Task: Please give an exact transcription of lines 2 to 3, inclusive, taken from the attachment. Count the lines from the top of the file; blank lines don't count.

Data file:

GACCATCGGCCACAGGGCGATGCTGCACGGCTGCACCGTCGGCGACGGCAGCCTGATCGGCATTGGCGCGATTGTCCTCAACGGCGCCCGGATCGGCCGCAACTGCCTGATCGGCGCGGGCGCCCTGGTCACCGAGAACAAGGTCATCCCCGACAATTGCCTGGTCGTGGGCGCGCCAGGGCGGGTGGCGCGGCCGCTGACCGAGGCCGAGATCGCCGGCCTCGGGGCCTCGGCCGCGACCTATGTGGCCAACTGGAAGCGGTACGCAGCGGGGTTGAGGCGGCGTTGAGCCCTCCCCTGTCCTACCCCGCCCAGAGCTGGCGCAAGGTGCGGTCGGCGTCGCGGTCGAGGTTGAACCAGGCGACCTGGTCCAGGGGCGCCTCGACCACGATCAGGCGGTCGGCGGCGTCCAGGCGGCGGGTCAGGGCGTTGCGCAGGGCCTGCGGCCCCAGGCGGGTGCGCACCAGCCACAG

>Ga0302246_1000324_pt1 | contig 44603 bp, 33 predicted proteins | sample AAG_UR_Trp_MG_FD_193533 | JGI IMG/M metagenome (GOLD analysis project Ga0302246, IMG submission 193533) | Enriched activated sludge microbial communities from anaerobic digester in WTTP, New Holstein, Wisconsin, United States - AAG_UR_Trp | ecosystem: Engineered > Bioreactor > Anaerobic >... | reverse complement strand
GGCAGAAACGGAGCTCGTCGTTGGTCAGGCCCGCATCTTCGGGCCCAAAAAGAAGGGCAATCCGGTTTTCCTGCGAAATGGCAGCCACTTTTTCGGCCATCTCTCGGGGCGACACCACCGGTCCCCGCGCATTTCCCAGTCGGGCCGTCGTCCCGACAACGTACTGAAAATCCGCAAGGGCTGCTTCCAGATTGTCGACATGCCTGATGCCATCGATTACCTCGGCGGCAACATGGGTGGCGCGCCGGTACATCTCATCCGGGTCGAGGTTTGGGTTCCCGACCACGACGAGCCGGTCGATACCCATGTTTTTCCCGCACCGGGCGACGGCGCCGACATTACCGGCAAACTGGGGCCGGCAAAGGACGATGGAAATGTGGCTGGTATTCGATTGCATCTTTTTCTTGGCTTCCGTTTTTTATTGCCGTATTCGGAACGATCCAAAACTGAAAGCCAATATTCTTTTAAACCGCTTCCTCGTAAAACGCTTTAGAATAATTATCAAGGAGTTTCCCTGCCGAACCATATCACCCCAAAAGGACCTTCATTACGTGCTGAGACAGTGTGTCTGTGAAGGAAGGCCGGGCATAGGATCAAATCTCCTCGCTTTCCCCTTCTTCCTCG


>Ga0302246_1000324_pt1 | contig 44603 bp, 33 predicted proteins | sample AAG_UR_Trp_MG_FD_193533 | JGI IMG/M metagenome (GOLD analysis project Ga0302246, IMG submission 193533) | Enriched activated sludge microbial communities from anaerobic digester in WTTP, New Holstein, Wisconsin, United States - AAG_UR_Trp | ecosystem: Engineered > Bioreactor > Anaerobic >... | reverse complement strand
GGCAGAAACGGAGCTCGTCGTTGGTCAGGCCCGCATCTTCGGGCCCAAAAAGAAGGGCAATCCGGTTTTCCTGCGAAATGGCAGCCACTTTTTCGGCCATCTCTCGGGGCGACACCACCGGTCCCCGCGCATTTCCCAGTCGGGCCGTCGTCCCGACAACGTACTGAAAATCCGCAAGGGCTGCTTCCAGATTGTCGACATGCCTGATGCCATCGATTACCTCGGCGGCAACATGGGTGGCGCGCCGGTACATCTCATCCGGGTCGAGGTTTGGGTTCCCGACCACGACGAGCCGGTCGATACCCATGTTTTTCCCGCACCGGGCGACGGCGCCGACATTACCGGCAAACTGGGGCCGGCAAAGGACGATGGAAATGTGGCTGGTATTCGATTGCATCTTTTTCTTGGCTTCCGTTTTTTATTGCCGTATTCGGAACGATCCAAAACTGAAAGCCAATATTCTTTTAAACCGCTTCCTCGTAAAACGCTTTAGAATAATTATCAAGGAGTTTCCCTGCCGAACCATATCACCCCAAAAGGACCTTCATTACGTGCTGAGACAGTGTGTCTGTGAAGGAAGGCCGGGCATAGGATCAAATCTCCTCGCTTTCCCCTTCTTCCTCG